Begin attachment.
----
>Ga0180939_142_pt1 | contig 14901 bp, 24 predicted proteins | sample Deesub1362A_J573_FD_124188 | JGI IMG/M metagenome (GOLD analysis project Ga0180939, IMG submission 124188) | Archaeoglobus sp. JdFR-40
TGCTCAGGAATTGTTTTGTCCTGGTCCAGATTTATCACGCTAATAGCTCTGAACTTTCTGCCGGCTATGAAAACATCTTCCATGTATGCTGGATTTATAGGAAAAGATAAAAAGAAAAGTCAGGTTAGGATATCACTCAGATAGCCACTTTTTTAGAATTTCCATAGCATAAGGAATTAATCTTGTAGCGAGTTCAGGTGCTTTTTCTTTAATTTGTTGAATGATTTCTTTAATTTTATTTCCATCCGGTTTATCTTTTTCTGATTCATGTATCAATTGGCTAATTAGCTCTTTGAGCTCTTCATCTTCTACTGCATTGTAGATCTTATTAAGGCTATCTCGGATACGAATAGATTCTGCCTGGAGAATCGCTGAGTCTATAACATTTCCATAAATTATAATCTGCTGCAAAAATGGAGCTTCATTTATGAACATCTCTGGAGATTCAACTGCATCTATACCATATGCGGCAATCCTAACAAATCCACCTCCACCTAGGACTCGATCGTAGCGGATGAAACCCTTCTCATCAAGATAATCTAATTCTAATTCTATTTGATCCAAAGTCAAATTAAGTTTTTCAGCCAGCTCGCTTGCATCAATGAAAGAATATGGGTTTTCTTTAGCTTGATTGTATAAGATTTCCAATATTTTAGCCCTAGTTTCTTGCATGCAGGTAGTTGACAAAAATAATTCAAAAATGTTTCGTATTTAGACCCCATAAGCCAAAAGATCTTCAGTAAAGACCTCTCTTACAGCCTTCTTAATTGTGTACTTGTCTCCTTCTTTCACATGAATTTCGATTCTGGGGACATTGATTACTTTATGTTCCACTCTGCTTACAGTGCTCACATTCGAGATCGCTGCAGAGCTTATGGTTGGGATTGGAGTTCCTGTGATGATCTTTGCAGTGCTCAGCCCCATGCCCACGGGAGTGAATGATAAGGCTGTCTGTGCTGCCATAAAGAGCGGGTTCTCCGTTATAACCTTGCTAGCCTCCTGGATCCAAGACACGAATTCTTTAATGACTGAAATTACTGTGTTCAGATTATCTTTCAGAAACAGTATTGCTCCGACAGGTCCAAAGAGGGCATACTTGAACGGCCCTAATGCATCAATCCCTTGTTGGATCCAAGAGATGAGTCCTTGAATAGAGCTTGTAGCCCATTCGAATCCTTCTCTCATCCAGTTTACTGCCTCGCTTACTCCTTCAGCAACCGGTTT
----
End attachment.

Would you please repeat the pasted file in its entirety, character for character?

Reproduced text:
>Ga0180939_142_pt1 | contig 14901 bp, 24 predicted proteins | sample Deesub1362A_J573_FD_124188 | JGI IMG/M metagenome (GOLD analysis project Ga0180939, IMG submission 124188) | Archaeoglobus sp. JdFR-40
TGCTCAGGAATTGTTTTGTCCTGGTCCAGATTTATCACGCTAATAGCTCTGAACTTTCTGCCGGCTATGAAAACATCTTCCATGTATGCTGGATTTATAGGAAAAGATAAAAAGAAAAGTCAGGTTAGGATATCACTCAGATAGCCACTTTTTTAGAATTTCCATAGCATAAGGAATTAATCTTGTAGCGAGTTCAGGTGCTTTTTCTTTAATTTGTTGAATGATTTCTTTAATTTTATTTCCATCCGGTTTATCTTTTTCTGATTCATGTATCAATTGGCTAATTAGCTCTTTGAGCTCTTCATCTTCTACTGCATTGTAGATCTTATTAAGGCTATCTCGGATACGAATAGATTCTGCCTGGAGAATCGCTGAGTCTATAACATTTCCATAAATTATAATCTGCTGCAAAAATGGAGCTTCATTTATGAACATCTCTGGAGATTCAACTGCATCTATACCATATGCGGCAATCCTAACAAATCCACCTCCACCTAGGACTCGATCGTAGCGGATGAAACCCTTCTCATCAAGATAATCTAATTCTAATTCTATTTGATCCAAAGTCAAATTAAGTTTTTCAGCCAGCTCGCTTGCATCAATGAAAGAATATGGGTTTTCTTTAGCTTGATTGTATAAGATTTCCAATATTTTAGCCCTAGTTTCTTGCATGCAGGTAGTTGACAAAAATAATTCAAAAATGTTTCGTATTTAGACCCCATAAGCCAAAAGATCTTCAGTAAAGACCTCTCTTACAGCCTTCTTAATTGTGTACTTGTCTCCTTCTTTCACATGAATTTCGATTCTGGGGACATTGATTACTTTATGTTCCACTCTGCTTACAGTGCTCACATTCGAGATCGCTGCAGAGCTTATGGTTGGGATTGGAGTTCCTGTGATGATCTTTGCAGTGCTCAGCCCCATGCCCACGGGAGTGAATGATAAGGCTGTCTGTGCTGCCATAAAGAGCGGGTTCTCCGTTATAACCTTGCTAGCCTCCTGGATCCAAGACACGAATTCTTTAATGACTGAAATTACTGTGTTCAGATTATCTTTCAGAAACAGTATTGCTCCGACAGGTCCAAAGAGGGCATACTTGAACGGCCCTAATGCATCAATCCCTTGTTGGATCCAAGAGATGAGTCCTTGAATAGAGCTTGTAGCCCATTCGAATCCTTCTCTCATCCAGTTTACTGCCTCGCTTACTCCTTCAGCAACCGGTTT